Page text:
Just how do diagnosing physicians or physician-scientists see the world when they walk down the street? How is that different from what most of us see?
That street-level view is just one of the threads this blog will cover. The Doctor’s Tablet blog will also take a global view, examining Einstein’s unique international focus on cancer, diabetes, cardiovascular disease, aging, HIV and learning disabilities.
The Doctor’s Tablet will highlight the latest medical and research developments and also seek to provide context and perspective—exploring the “how” and “why” of a doctor’s decisions— taking you inside the mind of a doctor and the human realities of what has become a sophisticated but complicated medical machine.
New therapies, biologic drugs, and life-extending technologies have revolutionized both our quality and our length of life. Understanding these developments and putting them into effective and compassionate research and clinical practice is the mission of Einstein’s doctors and medical teams, many of whom have clinical appointments at Montefiore Medical Center, the University Hospital for Einstein, Jacobi Medical Center, and five other hospital affiliates in the Bronx, Manhattan and Brooklyn.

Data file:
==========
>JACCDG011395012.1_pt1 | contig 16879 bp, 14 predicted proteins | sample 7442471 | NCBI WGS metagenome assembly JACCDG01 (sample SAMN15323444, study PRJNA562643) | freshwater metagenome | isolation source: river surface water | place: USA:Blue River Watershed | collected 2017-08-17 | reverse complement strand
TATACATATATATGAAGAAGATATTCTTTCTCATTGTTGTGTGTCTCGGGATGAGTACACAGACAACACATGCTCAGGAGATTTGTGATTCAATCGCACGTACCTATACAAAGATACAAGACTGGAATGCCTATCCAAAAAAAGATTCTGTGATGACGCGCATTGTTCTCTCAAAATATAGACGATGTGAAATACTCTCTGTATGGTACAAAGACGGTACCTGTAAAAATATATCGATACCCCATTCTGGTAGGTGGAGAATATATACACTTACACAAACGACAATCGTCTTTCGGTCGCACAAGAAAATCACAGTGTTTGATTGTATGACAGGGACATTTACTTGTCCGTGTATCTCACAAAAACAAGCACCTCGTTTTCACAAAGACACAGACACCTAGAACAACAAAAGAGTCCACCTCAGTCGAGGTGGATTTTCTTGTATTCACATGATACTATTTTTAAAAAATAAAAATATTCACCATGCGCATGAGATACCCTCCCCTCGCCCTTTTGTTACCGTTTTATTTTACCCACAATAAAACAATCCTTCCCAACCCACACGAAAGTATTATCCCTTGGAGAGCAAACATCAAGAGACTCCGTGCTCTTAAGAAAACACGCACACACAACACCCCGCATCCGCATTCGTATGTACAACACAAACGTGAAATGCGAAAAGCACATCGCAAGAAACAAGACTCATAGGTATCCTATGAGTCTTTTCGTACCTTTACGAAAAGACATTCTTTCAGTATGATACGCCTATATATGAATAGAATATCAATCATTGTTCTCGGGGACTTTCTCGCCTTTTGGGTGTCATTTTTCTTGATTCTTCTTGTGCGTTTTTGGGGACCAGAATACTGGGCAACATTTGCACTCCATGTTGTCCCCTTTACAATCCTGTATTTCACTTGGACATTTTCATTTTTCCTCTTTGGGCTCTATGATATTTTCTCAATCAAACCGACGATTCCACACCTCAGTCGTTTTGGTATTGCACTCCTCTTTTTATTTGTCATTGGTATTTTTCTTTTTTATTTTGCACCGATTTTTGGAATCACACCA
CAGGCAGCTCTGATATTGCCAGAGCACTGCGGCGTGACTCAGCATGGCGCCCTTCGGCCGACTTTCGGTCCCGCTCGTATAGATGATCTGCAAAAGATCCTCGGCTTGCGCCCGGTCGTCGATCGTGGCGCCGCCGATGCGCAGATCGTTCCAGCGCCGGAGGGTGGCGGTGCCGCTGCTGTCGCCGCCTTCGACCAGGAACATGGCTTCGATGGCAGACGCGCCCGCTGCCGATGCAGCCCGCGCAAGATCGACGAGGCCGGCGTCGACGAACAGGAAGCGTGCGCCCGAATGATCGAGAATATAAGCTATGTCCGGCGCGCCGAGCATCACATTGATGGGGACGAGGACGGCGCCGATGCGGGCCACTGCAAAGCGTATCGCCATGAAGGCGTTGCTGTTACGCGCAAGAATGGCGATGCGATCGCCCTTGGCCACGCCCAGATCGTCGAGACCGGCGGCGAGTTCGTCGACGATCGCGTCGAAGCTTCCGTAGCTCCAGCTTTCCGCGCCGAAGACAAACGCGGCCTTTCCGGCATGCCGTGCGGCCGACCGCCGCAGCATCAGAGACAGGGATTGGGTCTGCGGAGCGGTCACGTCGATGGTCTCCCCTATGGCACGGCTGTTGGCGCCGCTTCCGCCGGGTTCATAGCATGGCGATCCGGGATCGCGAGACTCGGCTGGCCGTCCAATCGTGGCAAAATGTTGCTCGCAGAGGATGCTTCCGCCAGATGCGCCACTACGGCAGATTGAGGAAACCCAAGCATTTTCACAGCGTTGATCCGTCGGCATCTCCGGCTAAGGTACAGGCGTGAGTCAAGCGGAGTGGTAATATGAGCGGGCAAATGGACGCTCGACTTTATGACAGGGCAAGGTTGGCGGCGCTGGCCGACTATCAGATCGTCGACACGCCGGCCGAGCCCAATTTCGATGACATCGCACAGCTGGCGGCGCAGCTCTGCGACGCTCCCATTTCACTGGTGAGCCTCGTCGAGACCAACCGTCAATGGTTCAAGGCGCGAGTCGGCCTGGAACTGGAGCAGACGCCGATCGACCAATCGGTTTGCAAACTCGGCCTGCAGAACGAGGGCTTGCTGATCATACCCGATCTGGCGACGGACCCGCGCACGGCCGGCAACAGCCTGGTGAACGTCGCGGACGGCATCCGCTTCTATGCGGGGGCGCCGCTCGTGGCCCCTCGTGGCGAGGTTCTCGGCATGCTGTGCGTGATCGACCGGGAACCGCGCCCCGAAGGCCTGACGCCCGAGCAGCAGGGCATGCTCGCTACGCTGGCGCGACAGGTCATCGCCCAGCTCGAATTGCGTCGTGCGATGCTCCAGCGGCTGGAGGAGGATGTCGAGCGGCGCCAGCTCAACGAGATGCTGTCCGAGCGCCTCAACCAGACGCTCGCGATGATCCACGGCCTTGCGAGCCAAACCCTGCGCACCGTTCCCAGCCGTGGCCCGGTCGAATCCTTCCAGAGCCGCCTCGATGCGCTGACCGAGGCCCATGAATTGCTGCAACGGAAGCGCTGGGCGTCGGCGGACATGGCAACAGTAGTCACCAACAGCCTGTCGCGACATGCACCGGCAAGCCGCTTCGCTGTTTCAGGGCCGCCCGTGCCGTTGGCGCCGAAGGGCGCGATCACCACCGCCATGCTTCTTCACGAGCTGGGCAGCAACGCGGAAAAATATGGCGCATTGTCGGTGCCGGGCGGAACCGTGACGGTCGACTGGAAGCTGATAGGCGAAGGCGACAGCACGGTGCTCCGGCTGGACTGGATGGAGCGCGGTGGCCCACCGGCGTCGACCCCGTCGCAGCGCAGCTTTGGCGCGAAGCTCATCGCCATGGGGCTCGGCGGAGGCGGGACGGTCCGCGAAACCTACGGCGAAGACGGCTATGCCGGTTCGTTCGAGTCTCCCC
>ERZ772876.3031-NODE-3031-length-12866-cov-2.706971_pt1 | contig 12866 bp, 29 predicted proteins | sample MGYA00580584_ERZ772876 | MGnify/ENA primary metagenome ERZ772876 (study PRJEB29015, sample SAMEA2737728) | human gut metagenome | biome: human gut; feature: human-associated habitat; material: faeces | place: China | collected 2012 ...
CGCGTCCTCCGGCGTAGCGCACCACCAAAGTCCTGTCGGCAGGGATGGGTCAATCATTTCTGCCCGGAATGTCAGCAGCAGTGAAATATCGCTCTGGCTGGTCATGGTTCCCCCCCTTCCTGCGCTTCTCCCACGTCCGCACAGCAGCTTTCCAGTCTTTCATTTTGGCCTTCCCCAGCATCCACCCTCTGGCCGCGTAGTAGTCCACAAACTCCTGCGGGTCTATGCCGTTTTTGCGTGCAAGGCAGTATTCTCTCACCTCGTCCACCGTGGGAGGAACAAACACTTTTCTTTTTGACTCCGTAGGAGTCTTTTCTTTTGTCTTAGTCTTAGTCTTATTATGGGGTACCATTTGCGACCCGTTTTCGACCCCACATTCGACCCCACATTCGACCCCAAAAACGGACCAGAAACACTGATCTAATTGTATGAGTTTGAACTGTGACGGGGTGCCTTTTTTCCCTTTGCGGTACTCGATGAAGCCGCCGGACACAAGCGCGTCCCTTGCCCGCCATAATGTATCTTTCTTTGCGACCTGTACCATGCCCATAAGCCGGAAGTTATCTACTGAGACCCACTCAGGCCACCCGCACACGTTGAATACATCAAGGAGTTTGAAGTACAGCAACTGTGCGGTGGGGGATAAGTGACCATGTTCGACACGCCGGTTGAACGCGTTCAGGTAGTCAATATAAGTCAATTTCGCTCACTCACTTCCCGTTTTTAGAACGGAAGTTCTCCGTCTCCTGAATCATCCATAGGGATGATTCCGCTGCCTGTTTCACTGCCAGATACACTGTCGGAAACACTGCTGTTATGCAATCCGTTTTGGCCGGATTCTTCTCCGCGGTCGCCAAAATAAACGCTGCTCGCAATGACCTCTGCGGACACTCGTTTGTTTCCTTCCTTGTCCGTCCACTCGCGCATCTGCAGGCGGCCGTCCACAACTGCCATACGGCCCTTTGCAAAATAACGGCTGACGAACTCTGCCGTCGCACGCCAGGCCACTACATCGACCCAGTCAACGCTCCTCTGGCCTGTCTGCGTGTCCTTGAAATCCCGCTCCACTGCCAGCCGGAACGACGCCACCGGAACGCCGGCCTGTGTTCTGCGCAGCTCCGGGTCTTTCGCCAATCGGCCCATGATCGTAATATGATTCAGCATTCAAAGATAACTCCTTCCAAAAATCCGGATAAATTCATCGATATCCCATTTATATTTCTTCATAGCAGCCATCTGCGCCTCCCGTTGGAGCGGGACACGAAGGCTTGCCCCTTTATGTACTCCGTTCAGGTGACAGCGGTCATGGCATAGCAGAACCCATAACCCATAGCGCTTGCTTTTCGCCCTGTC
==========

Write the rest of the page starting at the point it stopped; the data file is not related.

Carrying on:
But doctors are human. Despite their best judgment and the high expectations of society and their patients they don’t have all the answers. Sometimes they make mistakes. The blog will provide a glimpse into the contemplation and process of making difficult choices and offer a window into the personal dynamics that forge complex doctor-patient relationships.
We hope you find this blog entertaining, interesting and thought provoking.
In case you’re wondering why we chose to name the blog The Doctor’s Tablet—here’s the reasoning.
From the earliest days of medicine, “tablets” have been part of a doctor’s armament. In Mesopotamia, physicians etched their findings on stone tablets that gave way to plant-based papyrus. Modern paper later became the recording medium of choice—with doctors writing prescriptions by the millions for an assortment of tablets. In today’s technological world, more doctors are using computerized tablets and apps to manage their practices. Since being a doctor is part science, part art form—the name The Doctor’s Tablet seems fitting.
Thanks for visiting our blog. We look forward to a spirited, thoughtful dialogue.